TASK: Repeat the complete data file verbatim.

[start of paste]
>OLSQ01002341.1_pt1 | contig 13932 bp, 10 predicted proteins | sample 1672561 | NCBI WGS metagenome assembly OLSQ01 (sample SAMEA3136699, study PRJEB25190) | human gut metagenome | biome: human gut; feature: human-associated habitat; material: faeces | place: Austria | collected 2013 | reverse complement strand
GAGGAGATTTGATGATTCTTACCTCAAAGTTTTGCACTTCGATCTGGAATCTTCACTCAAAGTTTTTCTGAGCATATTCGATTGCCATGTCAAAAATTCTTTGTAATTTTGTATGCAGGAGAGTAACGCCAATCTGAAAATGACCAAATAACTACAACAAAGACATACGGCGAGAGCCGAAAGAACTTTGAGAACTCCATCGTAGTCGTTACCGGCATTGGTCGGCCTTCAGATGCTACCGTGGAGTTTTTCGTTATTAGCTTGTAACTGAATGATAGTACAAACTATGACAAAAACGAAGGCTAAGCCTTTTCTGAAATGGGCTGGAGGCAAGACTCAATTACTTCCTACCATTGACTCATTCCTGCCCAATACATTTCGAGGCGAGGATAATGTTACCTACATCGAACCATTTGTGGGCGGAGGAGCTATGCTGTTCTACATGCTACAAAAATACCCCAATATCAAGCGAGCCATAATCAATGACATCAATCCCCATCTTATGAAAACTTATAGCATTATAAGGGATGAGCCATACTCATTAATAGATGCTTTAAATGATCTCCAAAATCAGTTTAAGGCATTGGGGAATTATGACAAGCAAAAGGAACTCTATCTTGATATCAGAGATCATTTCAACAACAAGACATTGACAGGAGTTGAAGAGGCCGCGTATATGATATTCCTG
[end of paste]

>OLSQ01002341.1_pt1 | contig 13932 bp, 10 predicted proteins | sample 1672561 | NCBI WGS metagenome assembly OLSQ01 (sample SAMEA3136699, study PRJEB25190) | human gut metagenome | biome: human gut; feature: human-associated habitat; material: faeces | place: Austria | collected 2013 | reverse complement strand
GAGGAGATTTGATGATTCTTACCTCAAAGTTTTGCACTTCGATCTGGAATCTTCACTCAAAGTTTTTCTGAGCATATTCGATTGCCATGTCAAAAATTCTTTGTAATTTTGTATGCAGGAGAGTAACGCCAATCTGAAAATGACCAAATAACTACAACAAAGACATACGGCGAGAGCCGAAAGAACTTTGAGAACTCCATCGTAGTCGTTACCGGCATTGGTCGGCCTTCAGATGCTACCGTGGAGTTTTTCGTTATTAGCTTGTAACTGAATGATAGTACAAACTATGACAAAAACGAAGGCTAAGCCTTTTCTGAAATGGGCTGGAGGCAAGACTCAATTACTTCCTACCATTGACTCATTCCTGCCCAATACATTTCGAGGCGAGGATAATGTTACCTACATCGAACCATTTGTGGGCGGAGGAGCTATGCTGTTCTACATGCTACAAAAATACCCCAATATCAAGCGAGCCATAATCAATGACATCAATCCCCATCTTATGAAAACTTATAGCATTATAAGGGATGAGCCATACTCATTAATAGATGCTTTAAATGATCTCCAAAATCAGTTTAAGGCATTGGGGAATTATGACAAGCAAAAGGAACTCTATCTTGATATCAGAGATCATTTCAACAACAAGACATTGACAGGAGTTGAAGAGGCCGCGTATATGATATTCCTG